Statehouse Beat: No shortage of common-sense driving ads
Among the great ironies of state government is that while the state lacks sufficient federal funding to adequately maintain roads and bridges in the state (and may have none come August), it has plenty of federal funding to constantly remind drivers not to drink and drive, to fasten their seatbelts, to slow down when driving on snow, and to turn off their cellphones while driving.
Between the Department of Transportation and the Governor’s Highway Safety Program, administered by the Division of Motor Vehicles, the state buys about $2.8 million a year of airtime to remind drivers to use common sense. Virtually all the ads are paid for with federal funds.
The division has an ad budget of about $1.5 million a year, with about $1 million dedicated to alcohol awareness (which of late has consisted of the infamous “Impaired Jimmy” spots).
The department, meanwhile, spent $1.3 million last year on safety ads, including ads for anti-texting (“Just Drive”), winter-weather driving (“Go Slow in the Snow”), work zone safety, and promoting the state’s 511 system.
It also pays MetroNews $85,000 a year to air a weekly one-hour program, “West Virginia on the DOT,” on Saturday mornings, according to DOT spokesman Brent Walker.
Of all state media outlets, John Raese’s MetroNews network gets by far the bulk of state-funded driver safety advertising, totaling more than $7.2 million since 2000, including $2.68 million from DMV, and $723,463 from Highways.
(The attorney general’s office is the third biggest state client, at $456,710, including a $18,819 ad buy in June for identity theft spots.)
In 2012, state agencies bought $1,139,659 of air-time on the MetroNews network, and $893,112 in 2013 -- all via no-bid contracts.
By contrast in 2013, WCHS-TV got $104,291 of state business, and that includes the $39,000 a year the Division of Natural Resources pays for “West Virginia Wildlife” segments on the station’s newscasts.
Likewise, market leader WSAZ-TV had but $10,980 of state advertising in 2013, and most of that was for ads for a state college in Huntington.
Walker noted that under federal law, the safety promotion funds can only be used for that purpose.
“It does not allow them to be used for paving, or patching potholes, or slip repairs,” he said.
Bob Tipton, director of the Highway Safety Program, said the ads are timed to coincide with enhanced enforcement efforts, i.e., “Impaired Jimmy” airs during periods of increased DUI checkpoints.
It’s reasonable to suppose that the state agencies are flooding the airwaves with ads constantly reminding West Virginians to drive safely not because state drivers have short-term memory issues, but because the agency heads realize they are buying a measure of goodwill from the stations when it comes to news coverage.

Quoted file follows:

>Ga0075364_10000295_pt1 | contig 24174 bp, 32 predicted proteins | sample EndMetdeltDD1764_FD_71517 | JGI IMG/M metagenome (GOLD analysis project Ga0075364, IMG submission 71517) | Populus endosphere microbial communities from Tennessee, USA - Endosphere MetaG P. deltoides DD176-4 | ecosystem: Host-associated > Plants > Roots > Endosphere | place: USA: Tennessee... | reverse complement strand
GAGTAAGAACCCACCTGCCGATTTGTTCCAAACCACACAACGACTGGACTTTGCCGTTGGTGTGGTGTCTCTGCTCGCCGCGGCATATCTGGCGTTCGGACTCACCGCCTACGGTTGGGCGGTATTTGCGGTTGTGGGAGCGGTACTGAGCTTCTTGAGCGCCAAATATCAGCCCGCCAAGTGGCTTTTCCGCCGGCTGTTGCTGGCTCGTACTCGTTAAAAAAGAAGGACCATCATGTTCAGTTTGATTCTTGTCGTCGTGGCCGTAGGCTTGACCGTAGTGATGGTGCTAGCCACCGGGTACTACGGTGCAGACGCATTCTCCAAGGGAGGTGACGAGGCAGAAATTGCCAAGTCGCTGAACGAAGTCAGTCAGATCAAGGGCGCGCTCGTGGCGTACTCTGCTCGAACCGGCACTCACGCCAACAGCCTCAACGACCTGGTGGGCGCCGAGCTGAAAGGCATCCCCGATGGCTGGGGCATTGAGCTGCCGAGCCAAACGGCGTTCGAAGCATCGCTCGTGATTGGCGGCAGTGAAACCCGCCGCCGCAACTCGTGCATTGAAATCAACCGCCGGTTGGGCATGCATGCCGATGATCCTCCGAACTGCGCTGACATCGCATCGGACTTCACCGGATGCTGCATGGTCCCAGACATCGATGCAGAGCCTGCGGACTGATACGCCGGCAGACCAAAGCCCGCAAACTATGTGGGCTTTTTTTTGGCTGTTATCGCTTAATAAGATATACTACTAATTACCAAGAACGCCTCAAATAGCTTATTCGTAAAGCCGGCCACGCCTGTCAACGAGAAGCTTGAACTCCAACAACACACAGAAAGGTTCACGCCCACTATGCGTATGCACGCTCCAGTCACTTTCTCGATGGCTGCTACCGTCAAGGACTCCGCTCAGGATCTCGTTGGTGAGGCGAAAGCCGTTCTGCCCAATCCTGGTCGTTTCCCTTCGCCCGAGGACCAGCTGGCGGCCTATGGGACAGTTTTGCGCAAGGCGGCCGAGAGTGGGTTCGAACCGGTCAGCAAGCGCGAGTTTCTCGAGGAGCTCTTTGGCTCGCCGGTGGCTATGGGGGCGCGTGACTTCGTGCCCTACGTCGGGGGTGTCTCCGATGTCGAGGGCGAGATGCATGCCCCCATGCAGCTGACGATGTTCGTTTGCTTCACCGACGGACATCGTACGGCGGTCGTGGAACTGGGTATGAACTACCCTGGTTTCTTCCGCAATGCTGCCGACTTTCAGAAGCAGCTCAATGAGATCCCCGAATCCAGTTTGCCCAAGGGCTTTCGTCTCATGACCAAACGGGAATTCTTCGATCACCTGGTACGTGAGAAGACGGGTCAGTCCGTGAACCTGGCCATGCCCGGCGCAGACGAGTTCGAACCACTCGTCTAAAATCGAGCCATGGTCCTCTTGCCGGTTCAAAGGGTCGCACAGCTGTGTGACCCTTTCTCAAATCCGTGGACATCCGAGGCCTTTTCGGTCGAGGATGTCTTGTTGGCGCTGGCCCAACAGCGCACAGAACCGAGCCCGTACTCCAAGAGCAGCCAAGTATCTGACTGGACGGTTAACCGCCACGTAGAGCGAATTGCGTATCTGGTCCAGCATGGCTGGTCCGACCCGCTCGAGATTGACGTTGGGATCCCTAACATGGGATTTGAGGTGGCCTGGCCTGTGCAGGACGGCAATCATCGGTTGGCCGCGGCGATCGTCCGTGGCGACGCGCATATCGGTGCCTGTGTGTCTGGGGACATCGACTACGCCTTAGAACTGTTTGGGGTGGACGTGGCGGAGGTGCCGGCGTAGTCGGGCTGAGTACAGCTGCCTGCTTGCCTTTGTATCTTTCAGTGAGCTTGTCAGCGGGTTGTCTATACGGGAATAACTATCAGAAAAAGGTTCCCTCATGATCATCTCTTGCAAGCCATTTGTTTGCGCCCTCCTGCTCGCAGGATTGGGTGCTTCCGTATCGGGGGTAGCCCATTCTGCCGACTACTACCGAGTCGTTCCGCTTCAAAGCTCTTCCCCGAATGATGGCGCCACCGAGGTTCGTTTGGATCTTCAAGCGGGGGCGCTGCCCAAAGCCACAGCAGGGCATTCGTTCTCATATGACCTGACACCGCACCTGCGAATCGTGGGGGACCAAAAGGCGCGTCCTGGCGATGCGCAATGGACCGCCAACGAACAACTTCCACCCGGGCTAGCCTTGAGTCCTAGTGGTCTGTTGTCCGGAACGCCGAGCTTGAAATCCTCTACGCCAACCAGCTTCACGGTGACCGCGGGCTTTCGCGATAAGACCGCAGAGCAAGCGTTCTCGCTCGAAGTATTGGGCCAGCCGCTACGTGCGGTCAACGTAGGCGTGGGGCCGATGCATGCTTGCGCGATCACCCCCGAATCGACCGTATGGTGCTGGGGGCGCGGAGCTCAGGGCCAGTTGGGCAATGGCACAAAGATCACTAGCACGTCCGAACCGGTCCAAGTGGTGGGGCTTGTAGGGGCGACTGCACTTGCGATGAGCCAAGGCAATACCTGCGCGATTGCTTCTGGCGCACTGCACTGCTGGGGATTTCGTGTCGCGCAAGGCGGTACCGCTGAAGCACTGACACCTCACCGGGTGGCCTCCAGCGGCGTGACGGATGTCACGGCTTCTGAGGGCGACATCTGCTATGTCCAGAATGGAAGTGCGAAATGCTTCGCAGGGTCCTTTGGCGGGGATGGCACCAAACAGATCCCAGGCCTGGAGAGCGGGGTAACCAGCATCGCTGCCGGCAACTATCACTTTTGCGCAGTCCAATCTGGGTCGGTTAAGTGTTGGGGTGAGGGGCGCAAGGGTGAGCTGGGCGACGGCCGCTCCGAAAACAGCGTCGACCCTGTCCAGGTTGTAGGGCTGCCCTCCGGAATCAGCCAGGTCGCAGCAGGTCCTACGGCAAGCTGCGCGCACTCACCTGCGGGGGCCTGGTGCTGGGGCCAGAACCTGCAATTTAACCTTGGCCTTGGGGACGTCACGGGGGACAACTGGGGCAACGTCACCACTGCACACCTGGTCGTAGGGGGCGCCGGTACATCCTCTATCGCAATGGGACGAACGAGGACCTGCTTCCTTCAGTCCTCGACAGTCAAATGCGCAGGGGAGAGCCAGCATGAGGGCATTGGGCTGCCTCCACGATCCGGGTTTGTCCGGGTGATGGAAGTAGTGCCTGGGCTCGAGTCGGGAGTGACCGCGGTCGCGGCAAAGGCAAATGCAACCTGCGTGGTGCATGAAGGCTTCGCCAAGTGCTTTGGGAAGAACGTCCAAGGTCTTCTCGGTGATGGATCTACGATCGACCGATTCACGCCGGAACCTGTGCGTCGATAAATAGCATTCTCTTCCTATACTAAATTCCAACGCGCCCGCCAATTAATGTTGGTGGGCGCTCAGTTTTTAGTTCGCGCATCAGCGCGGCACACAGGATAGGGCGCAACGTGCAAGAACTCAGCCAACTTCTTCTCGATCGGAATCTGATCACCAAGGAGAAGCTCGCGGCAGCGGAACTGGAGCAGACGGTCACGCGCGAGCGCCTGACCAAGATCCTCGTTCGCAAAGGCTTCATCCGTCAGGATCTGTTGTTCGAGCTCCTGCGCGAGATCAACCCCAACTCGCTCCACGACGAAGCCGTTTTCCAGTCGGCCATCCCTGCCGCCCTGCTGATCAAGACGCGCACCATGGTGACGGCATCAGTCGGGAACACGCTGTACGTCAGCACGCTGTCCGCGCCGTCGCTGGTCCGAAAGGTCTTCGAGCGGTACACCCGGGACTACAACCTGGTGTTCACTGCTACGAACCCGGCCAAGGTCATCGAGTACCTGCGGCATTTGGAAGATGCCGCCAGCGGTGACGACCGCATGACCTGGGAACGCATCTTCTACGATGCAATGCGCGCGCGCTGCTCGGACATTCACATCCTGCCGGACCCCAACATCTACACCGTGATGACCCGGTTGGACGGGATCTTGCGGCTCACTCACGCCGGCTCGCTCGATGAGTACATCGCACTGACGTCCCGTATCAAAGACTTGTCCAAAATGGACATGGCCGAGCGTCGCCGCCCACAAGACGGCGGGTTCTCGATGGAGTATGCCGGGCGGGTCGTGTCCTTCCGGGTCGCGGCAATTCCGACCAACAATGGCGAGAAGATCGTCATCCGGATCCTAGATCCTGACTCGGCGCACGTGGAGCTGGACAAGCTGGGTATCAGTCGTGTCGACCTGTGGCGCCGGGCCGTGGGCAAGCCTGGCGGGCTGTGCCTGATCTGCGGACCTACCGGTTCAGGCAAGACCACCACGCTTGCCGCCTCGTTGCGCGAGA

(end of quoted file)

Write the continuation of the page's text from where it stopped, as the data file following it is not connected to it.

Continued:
It’s like the old newspaper saying that there are two entities that are never subjects of investigative reporting: grocery store chains and auto dealerships.
A final irony is that, with severe cuts to the state Tourism Commission’s advertising budget, it is conceivable the state will spend more this year on ads reminding state drivers not to be stupid than it will spend to encourage residents of neighboring states to come vacation in the Mountain State.
The State Election Commission meets Wednesday to approve wording for cards that will be distributed explaining the purpose of “Nonprofit Youth Organization Tax Exempt Support” amendment to the state constitution that will be on the November ballot.
In effect, it would allow the Boy Scouts to lease out facilities at the Summit Bechtel Family Reserve in Fayette County without jeopardizing the 10,600-acre complex’s tax-exempt status.
Proponents note that would allow the BSA to lease out all or part of the facility for concerts, corporate retreats, or other events with paid admission, making the Summit even more of an economic boon for the area.
Under state law, the secretary of state may publish and distribute materials explaining proposed constitutional amendments that are up for referendum on the general election ballot.
Secretary of State Natalie Tennant said she would like to have the cards printed and available for distribution at the State Fair, which begins Aug. 8, as well as at county fairs and other events.
Finally, operators of the Hollywood Casino in Charles Town and Mountaineer Casino in Chester are fretting that their host counties are in the process of catching up with the rest of the civilized world in imposing smoking bans.
Perhaps they can take a page from Mardi Gras Casino (which survived Kanawha County’s smoking ban relatively unscathed), which this month opened an outdoor gaming pavilion featuring slots and blackjack tables.
No, they’re not trying to cash in on the dining al fresco craze that has hit downtown Charleston, but providing an area where smokers can simultaneously gamble while feeding their tobacco addictions.
Reach Phil Kabler at firstname.lastname@example.org or 304-348-1220.